HPTN 035 was conducted by African and U.S. researchers affiliated with the MTN, an HIV/AIDS clinical trials network established and funded in 2006 by the National Institute of Allergy and Infectious Diseases (NIAID) with co-funding by the Eunice Kennedy Shriver National Institute of Child Health and Human Development (NICHD) and the National Institute of Mental Health (NIMH), all components of the U.S. National Institutes of Health. Prior to the establishment of the MTN in 2006, the study was led by the NIAID-funded HIV Prevention Trials Network (HPTN), from which the study gets its name.
The study was the first trial to evaluate two gels, each with different mechanisms of action. BufferGel was thought to work by boosting the natural acidity of the vagina in the presence of seminal fluid, which can help to inactivate HIV and other pathogens. PRO 2000 was designed to prevent HIV from attaching to the cells in the genital tract.
PRO 2000 is being tested in another clinical study sponsored by the Medical Research Council and the Department for International Development of the United Kingdom. The trial, known as MDP 301, has completed enrollment of 9,395 women at clinics in South Africa, Tanzania, Uganda, andZambia and is expected to report results by the end of 2009.
HPTN 035 was funded by NIAID, NIMH and NICHD. Indevus Pharmaceuticals, Inc. provided PRO 2000 and ReProtect, Inc. provided BufferGel. The U.S. Agency for International Development (USAID) provided funding to manufacture BufferGel for the study.
In addition to Dr. Abdool Karim, other authors of the study presented at CROI are: Anne S. Coletti, M.S., Family Health International, Research Triangle Park, N.C.; Barbra Richardson, Ph.D., University of Washington, Seattle, Wa.; Benoit Mâsse, Ph.D., Fed Hutchinson Cancer Research Center, Seattle; Gita Ramjee, Ph.D., South African Medical research Council, Durban, South Africa; Irving Hoffman, PA, M.P.H., University of North Carolina School of Medicine; Mike Chirenje , MBChB, University of Zimbabwe; Taha Taha, M.D., Johns Hopkins University Bloomberg School of Public Health; Muzala Kapina, MBChB, Centre for Infectious Disease Research in Zambia; Lisa Maslankowski, M.D., University of Pennsylvania; Estelle Piwowar-Manning, Johns Hopkins University; and Lydia Soto-Torres, M.D., M.P.H., NIAID, Division of AIDS.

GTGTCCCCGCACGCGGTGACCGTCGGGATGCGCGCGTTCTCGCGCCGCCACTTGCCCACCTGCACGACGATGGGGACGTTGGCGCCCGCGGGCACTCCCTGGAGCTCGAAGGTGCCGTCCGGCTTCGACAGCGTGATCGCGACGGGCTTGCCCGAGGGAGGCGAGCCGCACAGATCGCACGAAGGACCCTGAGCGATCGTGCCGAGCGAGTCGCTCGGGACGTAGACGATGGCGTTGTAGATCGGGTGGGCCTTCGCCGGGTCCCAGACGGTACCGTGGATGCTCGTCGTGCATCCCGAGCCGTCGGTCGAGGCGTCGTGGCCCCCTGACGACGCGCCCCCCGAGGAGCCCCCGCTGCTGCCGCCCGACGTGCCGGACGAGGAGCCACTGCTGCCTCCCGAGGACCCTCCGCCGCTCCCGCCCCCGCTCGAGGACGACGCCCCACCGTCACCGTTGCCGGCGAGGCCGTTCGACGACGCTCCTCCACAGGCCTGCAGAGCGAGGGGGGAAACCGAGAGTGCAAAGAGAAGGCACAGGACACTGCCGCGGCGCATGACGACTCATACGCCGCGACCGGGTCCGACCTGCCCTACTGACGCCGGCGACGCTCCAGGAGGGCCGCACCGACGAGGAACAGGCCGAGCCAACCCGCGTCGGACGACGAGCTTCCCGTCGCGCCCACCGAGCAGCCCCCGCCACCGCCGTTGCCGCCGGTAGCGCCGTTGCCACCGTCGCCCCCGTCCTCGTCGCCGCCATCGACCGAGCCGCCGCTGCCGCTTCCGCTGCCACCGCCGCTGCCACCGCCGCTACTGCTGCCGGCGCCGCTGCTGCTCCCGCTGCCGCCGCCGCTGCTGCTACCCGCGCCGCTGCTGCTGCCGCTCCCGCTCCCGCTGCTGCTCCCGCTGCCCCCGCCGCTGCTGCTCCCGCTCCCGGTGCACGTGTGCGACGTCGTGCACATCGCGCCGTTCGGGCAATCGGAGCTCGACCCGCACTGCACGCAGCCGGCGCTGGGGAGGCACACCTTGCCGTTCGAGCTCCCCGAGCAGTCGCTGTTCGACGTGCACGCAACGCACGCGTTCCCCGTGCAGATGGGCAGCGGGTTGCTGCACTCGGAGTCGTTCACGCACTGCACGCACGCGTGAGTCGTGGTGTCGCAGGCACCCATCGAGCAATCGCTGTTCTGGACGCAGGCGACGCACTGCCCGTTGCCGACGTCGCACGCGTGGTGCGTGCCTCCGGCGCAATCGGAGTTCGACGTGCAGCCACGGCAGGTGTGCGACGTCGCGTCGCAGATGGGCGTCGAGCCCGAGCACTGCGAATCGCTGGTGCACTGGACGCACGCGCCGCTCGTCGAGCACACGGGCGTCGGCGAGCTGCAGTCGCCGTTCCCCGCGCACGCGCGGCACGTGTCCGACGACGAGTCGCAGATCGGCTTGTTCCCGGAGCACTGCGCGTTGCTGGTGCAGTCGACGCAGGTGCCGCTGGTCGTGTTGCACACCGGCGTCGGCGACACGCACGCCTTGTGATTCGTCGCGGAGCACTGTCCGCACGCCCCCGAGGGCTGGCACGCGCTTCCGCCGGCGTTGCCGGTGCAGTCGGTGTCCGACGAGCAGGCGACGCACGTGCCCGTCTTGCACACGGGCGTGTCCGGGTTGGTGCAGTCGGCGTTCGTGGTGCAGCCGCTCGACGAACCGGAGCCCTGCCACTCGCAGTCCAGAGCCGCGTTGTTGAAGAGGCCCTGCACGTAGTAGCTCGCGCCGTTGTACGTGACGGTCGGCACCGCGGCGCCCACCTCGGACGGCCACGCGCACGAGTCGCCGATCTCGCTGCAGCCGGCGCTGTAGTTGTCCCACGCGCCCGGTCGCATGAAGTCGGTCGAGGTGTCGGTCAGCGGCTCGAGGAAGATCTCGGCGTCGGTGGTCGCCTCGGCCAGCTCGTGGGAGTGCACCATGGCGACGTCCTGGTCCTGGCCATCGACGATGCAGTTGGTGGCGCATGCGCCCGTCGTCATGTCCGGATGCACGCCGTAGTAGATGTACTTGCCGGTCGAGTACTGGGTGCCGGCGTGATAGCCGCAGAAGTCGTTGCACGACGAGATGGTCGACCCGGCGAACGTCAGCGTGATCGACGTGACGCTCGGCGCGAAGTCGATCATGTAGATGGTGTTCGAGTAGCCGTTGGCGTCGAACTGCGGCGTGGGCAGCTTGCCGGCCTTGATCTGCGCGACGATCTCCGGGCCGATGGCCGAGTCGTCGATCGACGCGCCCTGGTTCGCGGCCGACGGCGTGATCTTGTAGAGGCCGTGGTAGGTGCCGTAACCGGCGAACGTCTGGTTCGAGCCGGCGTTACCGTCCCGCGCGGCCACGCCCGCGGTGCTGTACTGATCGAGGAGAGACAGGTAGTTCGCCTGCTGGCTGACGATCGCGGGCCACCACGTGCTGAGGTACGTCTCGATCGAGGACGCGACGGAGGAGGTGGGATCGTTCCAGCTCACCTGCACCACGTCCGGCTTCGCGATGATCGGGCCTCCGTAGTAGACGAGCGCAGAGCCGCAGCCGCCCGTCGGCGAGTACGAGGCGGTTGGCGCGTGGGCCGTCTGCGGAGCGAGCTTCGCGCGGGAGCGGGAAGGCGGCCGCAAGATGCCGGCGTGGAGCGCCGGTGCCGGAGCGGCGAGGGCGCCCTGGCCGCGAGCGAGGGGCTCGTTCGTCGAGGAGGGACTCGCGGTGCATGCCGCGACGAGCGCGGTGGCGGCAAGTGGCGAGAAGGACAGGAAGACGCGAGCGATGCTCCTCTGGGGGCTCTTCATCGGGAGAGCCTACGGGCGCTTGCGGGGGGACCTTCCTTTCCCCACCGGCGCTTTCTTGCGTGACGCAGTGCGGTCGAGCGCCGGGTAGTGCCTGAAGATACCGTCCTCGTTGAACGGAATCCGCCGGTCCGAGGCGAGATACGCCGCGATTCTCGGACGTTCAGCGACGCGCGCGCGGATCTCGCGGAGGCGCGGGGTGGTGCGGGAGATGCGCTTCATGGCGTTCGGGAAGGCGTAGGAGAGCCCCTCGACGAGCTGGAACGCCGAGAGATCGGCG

The Microbicide Trials Network (MTN) is an HIV/AIDS clinical trials network established in 2006 by the National Institute of Allergy and Infectious Diseases with co-funding from the Eunice Kennedy Shriver National Institute of Child Health and Human Development and the National Institute of Mental Health, all components of the U.S. National Institutes of Health. Based at Magee-Womens Research Institute and the University of Pittsburgh, the MTN brings together international investigators and community and industry partners who are devoted to reducing the sexual transmission of HIV through the development and evaluation of products applied topically to mucosal surfaces or administered orally.